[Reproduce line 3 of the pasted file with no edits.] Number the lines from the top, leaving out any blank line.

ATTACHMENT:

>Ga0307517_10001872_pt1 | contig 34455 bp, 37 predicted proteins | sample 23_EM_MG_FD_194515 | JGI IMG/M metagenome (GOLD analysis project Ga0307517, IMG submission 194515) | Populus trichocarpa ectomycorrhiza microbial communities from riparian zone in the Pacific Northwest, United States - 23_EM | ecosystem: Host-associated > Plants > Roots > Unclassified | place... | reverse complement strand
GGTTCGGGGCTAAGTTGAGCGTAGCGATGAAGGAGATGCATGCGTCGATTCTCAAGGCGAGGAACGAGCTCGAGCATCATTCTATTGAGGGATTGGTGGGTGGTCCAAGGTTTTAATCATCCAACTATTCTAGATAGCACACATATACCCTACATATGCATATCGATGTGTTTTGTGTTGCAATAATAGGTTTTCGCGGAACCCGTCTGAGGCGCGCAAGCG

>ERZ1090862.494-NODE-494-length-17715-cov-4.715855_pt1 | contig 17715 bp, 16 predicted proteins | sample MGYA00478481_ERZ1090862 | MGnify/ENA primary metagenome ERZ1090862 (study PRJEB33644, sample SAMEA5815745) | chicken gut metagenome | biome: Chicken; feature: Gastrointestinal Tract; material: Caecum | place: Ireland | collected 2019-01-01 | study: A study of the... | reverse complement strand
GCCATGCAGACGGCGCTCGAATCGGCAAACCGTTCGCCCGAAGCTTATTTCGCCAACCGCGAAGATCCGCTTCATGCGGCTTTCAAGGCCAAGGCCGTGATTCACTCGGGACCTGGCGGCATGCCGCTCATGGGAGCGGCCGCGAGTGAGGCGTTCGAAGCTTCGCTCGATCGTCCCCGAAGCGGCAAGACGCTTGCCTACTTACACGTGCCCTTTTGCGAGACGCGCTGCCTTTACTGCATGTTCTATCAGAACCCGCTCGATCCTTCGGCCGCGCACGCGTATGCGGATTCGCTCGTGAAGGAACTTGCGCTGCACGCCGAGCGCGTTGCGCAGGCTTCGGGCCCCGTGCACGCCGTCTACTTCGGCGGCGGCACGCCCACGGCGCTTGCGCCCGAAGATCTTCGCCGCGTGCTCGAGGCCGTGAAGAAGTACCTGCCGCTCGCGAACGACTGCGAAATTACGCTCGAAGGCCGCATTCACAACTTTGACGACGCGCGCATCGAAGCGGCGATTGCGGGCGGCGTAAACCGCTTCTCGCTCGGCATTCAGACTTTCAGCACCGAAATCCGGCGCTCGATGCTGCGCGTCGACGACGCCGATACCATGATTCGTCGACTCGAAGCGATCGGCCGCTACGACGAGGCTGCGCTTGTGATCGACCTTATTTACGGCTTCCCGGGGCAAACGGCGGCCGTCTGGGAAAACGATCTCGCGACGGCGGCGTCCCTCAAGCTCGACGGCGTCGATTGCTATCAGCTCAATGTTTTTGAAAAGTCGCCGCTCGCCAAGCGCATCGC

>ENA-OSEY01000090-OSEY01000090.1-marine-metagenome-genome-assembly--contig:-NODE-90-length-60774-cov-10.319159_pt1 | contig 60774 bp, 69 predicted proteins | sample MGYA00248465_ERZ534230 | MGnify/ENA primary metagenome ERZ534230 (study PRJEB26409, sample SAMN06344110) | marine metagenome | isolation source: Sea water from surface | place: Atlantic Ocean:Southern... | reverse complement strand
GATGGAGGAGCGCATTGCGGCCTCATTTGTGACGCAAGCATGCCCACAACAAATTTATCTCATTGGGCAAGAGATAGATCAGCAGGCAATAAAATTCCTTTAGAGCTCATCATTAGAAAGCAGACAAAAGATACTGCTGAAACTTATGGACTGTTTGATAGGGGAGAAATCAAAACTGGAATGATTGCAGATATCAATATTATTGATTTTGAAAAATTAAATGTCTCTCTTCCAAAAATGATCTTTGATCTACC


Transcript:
>ERZ1090862.494-NODE-494-length-17715-cov-4.715855_pt1 | contig 17715 bp, 16 predicted proteins | sample MGYA00478481_ERZ1090862 | MGnify/ENA primary metagenome ERZ1090862 (study PRJEB33644, sample SAMEA5815745) | chicken gut metagenome | biome: Chicken; feature: Gastrointestinal Tract; material: Caecum | place: Ireland | collected 2019-01-01 | study: A study of the... | reverse complement strand